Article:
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The solution’s in the soil

Joe, a dairy farmer near Millet, Alta., who grows 900 acres of barley silage and barley for milling in a rotation with canola, had called me with his predicament in April, 2011. He’d been experiencing problems with poor emergence and a wavy-looking top to the stand had given him second thoughts about the wisdom of purchasing the land.

I’d driven out to see the field for myself. I saw that the soil had been worked and was dark grey to black in colour. It had a clay loam texture and a fairly mellow structure.

One by one we’d crossed possible causes off the list. As there were multiple gas wells on the land, I thought it may be a reclamation issue, but Joe said the yields seemed to be poor continuously across the field.

As Joe’s crop was in its third year of barley, I thought disease pressure could be hurting yields. But there were not enough signs of disease pressure to explain the problem. I ran a germination test on the barley seed, but the seed checked out as well at 95 per cent.

But not all problems are visible to the eye. I ran a soil test on the field, following a hunch. Sure enough, the test results showed macronutrient values that were far too low, low CEC (cation-exchange capacity) levels, and a moderate sodium concentration. Higher sodium levels are difficult to change and could be limiting yield potential, but we could work with the low nutrient levels and CEC by adjusting the nutrient management strategy.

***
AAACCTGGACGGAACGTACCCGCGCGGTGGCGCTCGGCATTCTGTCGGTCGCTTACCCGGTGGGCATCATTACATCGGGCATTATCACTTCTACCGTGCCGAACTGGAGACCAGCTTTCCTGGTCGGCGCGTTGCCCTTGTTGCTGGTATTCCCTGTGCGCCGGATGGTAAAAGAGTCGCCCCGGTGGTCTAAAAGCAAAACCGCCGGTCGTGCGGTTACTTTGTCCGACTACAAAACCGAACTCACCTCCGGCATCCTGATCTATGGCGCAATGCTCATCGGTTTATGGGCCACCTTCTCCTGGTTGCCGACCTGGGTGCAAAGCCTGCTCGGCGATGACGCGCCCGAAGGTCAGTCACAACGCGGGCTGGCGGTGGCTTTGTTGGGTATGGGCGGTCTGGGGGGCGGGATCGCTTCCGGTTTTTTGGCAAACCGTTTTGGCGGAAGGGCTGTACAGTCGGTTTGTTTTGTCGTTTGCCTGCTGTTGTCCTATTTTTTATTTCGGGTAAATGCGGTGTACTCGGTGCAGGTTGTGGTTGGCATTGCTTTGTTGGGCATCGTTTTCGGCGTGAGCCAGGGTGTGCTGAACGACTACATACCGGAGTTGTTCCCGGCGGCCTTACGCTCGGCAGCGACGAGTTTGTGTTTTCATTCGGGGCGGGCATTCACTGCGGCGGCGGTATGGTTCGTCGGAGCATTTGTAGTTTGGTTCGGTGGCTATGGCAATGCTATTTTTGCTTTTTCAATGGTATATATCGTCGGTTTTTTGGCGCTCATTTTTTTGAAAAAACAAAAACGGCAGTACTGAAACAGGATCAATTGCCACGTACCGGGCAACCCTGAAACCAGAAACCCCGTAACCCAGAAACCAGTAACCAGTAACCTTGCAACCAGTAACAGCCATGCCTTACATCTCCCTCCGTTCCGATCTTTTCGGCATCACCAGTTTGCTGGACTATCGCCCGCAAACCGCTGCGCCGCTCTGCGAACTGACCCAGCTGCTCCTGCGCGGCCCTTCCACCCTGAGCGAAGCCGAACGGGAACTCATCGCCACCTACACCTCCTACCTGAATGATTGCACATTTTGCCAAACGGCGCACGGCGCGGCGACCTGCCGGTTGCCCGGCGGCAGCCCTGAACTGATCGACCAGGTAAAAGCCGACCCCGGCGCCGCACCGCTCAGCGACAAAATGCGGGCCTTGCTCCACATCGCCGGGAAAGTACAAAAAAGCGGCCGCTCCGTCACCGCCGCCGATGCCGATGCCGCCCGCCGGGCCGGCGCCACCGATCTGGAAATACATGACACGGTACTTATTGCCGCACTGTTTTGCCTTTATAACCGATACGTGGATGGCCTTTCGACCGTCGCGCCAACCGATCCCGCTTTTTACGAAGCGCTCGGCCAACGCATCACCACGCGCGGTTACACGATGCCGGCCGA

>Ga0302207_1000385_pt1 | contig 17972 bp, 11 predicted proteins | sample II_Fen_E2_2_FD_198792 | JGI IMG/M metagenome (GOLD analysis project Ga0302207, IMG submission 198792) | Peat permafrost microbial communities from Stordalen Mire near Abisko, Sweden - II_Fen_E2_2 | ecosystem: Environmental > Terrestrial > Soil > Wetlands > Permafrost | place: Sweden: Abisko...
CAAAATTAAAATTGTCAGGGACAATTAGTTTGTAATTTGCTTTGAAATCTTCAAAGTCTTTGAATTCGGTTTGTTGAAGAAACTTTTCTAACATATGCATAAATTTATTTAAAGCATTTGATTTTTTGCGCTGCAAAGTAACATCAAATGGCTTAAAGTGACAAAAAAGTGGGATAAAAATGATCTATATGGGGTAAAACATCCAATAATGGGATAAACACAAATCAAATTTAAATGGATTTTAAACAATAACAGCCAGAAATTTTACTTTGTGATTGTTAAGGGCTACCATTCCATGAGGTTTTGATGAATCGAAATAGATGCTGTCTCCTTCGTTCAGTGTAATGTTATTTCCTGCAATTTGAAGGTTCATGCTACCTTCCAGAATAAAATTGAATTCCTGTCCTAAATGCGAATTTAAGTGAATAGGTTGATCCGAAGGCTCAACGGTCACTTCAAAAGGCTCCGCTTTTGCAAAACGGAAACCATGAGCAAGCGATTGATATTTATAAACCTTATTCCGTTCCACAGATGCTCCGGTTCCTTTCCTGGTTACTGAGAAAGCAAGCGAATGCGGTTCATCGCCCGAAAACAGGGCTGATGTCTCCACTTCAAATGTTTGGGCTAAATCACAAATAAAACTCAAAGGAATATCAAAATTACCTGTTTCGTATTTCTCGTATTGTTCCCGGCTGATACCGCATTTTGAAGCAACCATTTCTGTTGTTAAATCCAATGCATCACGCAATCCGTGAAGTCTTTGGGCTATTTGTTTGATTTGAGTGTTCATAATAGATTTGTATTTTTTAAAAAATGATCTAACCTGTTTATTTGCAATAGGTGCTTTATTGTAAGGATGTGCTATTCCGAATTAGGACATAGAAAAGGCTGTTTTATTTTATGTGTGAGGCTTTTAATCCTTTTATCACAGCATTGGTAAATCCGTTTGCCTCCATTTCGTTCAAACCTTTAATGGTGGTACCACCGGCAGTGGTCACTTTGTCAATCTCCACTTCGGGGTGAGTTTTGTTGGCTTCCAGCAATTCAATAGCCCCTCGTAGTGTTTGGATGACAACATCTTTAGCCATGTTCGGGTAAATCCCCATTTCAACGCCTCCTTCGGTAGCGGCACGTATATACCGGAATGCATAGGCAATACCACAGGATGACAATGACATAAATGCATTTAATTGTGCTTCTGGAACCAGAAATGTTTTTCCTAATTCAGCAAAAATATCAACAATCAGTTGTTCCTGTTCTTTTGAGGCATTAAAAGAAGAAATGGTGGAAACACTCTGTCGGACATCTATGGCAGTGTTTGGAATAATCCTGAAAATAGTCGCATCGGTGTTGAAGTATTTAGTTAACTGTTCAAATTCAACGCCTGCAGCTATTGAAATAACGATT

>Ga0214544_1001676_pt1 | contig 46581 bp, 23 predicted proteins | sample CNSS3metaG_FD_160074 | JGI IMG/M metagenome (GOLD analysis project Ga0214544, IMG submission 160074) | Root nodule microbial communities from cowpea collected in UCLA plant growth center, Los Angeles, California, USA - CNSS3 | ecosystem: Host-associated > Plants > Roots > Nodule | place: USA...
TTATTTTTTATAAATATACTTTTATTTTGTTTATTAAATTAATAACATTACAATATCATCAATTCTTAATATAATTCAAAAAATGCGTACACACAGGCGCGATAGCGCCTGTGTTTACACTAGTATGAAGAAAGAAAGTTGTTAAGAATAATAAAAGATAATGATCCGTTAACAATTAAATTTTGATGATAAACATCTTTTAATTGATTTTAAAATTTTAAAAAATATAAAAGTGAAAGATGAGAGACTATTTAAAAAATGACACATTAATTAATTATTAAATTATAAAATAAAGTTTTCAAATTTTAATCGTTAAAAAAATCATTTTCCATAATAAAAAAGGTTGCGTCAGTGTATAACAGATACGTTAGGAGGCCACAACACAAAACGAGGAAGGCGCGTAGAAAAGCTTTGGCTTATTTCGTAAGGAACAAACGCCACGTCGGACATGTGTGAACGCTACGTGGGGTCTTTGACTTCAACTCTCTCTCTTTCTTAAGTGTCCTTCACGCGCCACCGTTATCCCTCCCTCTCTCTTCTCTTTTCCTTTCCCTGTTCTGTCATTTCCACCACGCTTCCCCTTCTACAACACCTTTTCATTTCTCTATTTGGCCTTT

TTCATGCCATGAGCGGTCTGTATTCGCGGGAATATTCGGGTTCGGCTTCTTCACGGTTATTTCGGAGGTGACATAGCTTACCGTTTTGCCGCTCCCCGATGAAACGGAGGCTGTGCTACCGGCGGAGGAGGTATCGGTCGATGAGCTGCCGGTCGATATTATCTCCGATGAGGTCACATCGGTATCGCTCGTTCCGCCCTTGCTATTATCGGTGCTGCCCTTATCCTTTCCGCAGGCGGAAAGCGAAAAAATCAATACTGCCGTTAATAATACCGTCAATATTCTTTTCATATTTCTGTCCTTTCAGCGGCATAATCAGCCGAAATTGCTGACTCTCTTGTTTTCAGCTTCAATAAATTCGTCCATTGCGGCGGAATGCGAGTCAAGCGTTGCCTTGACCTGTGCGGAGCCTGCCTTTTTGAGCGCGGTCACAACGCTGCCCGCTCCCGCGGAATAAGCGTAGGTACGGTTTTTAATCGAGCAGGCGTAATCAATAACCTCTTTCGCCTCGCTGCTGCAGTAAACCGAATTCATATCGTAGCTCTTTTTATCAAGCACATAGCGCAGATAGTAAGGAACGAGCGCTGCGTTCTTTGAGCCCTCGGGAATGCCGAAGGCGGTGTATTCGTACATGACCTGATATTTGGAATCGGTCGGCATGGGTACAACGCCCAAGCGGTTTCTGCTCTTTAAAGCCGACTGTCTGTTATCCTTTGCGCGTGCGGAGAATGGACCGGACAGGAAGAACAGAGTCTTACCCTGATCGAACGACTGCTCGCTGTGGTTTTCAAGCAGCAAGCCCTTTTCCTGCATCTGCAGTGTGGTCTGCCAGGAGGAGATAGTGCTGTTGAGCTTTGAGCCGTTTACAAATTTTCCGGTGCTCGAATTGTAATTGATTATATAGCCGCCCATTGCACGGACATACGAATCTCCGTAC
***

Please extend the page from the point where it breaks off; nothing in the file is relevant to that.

Once we’d determined the source of the problem, we were able to come up with some changes to Joe’s management practices. As Joe is a dairy farmer, I told him to spread cow manure on the field to increase his organic matter and therefore increase his CEC levels in the field. This would also increase the nutrient and water-holding capacity of his land.

In the short term, I told Joe he could supplement all of his macronutrients and then use a foliar nutrient application — his soil’s poor CEC levels would struggle to supply the nutrients when the plants needed them.

We factored in the costs of spreading manure on the field, came up with a value for the land, and decided that the poor crop yield could be remedied — making the purchase worthwhile.

In the end, the yield in 2012 was about 40 bushels per acre, the same as the field’s average, but the fertilizer rates were reduced and replaced with low rates of foliar fertilizer, so the cost per acre was reduced overall.

“Now that we have a grasp on the cure, we can plan for the 2013 crop year and the land purchase,” I told Joe.

We’d both been reminded of something that’s easy to overlook. The first year a farmer takes on any field, they should have a soil test with CEC and micros done, not just to assess the value of the land, but to determine the fertility treatments that should be applied to that newly-farmed land — rather than waiting for problems to arise.. †

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